Broadcast networking

Last month's column covered networking basics. This month, I'll discuss networking for professional video for someone who is new to broadcasting but has experience working with networking technology.

Any of the things you already know about networking are useful, as the broadcast industry employs the same basic networking technology and topology as used in other industries. The broadcast industry includes special applications, though, such as video servers, graphics design workstations and video editors. For the most part, however, these devices use networking technology in the same way as office systems do. Traditional office networks provide all of the support that any business would require.

Learning the lingo

Broadcast networking is frequently deployed as an overlay on top of a traditional office network, with limited connectivity between the two. As Figure 1 shows, broadcast facilities have all of the typical office requirements, but it is common to find another high-speed network associated with specialized broadcast equipment.

One reason for this is because the broadcast operation is the mission-critical core of the business. Therefore, broadcast networks are kept separate from office networks to prevent a problem on the office network from affecting on-air operations. Another reason for this arrangement is because the servers, graphic design stations and editors probably don't exchange e-mail traffic and Word documents. Instead, they frequently interchange essence and metadata about a commercial, a graphic or an edit session.

In the broadcast environment, essence refers to the pictures, sound, closed captions and other things that are transmitted to the end viewer. All of these are essence, but more specifically, pictures are referred to as video essence, audio as audio essence and closed captions as data essence.

Metadata is information about the essence itself. For example, a commercial has video, audio and data essence, but it also has information about what the commercial contains.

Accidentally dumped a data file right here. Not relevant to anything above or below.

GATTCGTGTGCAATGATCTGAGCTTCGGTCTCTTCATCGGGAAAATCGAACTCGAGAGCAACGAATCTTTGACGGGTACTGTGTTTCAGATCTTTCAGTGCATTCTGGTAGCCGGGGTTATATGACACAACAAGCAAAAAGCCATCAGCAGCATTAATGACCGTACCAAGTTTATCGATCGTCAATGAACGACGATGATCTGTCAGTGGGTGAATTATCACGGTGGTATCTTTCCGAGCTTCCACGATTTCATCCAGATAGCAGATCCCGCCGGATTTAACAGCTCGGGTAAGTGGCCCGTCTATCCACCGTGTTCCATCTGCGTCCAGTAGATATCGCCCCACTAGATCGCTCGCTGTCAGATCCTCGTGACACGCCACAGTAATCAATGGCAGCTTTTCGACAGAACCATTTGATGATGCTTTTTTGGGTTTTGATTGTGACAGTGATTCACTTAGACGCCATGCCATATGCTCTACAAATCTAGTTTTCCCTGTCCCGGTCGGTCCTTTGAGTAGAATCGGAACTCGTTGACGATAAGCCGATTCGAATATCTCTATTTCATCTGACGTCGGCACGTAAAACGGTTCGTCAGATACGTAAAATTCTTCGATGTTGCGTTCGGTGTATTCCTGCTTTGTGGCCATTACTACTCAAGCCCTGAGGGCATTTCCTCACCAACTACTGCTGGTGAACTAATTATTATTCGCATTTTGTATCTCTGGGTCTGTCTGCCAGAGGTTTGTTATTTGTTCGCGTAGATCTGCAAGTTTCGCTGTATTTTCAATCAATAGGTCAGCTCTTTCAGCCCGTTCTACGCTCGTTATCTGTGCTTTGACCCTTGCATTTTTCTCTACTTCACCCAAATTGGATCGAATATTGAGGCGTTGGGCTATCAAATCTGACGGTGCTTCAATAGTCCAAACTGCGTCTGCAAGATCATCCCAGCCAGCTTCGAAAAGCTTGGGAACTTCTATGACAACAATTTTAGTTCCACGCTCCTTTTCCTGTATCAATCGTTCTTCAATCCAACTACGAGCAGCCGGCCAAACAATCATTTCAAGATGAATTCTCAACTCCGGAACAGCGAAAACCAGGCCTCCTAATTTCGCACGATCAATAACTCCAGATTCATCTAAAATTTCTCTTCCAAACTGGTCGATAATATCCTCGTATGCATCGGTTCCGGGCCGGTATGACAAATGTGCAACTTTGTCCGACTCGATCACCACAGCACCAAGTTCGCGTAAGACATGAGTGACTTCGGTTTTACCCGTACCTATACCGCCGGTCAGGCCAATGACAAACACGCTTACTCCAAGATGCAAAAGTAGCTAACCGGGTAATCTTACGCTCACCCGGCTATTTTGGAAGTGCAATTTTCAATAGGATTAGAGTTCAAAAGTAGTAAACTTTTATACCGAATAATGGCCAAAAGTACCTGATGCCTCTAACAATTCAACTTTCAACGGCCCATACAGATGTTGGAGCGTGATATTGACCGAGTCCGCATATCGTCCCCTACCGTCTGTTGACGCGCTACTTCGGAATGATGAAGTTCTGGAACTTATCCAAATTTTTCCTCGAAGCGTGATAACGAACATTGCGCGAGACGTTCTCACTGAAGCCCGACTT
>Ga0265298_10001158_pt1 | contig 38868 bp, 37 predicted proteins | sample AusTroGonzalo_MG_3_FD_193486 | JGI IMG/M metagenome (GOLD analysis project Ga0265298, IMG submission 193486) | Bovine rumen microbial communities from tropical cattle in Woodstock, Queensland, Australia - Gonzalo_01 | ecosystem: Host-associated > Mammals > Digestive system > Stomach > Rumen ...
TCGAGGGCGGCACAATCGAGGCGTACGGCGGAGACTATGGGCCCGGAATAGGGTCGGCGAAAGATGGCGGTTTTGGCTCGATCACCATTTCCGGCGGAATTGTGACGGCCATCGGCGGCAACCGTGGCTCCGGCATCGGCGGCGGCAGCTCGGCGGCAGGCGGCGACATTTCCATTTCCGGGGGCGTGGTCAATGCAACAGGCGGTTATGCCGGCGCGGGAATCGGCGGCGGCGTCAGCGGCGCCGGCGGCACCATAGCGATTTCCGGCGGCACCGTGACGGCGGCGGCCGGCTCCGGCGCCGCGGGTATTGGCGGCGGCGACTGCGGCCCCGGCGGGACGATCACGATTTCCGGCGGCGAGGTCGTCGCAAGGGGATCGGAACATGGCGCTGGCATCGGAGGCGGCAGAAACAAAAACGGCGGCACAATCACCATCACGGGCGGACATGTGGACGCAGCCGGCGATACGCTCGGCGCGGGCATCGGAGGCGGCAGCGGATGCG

Much of this information is on the slate, which is text that is inserted for 10 seconds before the beginning of the commercial. Usually the slate contains the name of the commercial, the length, identifying code and other information. This metadata is not only conveyed as video at the beginning of the commercial, but it may also be sent as data along with the essence.

Different computer systems can make use of this data as part of their normal operations. Some manufacturers send the essence and metadata in separate files. Usually in this case, the video and audio are sent in a common file, and the metadata is exchanged in an XML file or another metadata format. Other manufacturers send the essence and metadata in one file. When this is done, the file format is known as a wrapper. The most common wrapper format for broadcast content is the Material eXchange Format (MXF).

Identifying video networks

The characteristics are driven by what flows over the networks. Video files can be large, exceeding 1TB for feature-length movies in high resolution. Transferring these files usually requires special protocols because normal FTP limits file transfer size to 2GB. These transfers can quickly saturate your network. They can also make the peak-to-average traffic on the network high compared with office networks, where traffic is more sporadic.

Video networks handle two types of traffic: file transfer and streaming. The difference between conventional network streams and broadcast network streams is the bandwidth. Broadcasters use many low-resolution (conventional) streams on their networks. But sometimes they move high-bandwidth, high-quality video streams on these networks as well. Again, the peak-to-average network traffic can be severely affected by these streams. In some cases, other office-based protocols depend on gaps in network traffic. It is not uncommon to see time-out errors when the protocols and the applications they serve do not anticipate high-network usage applications.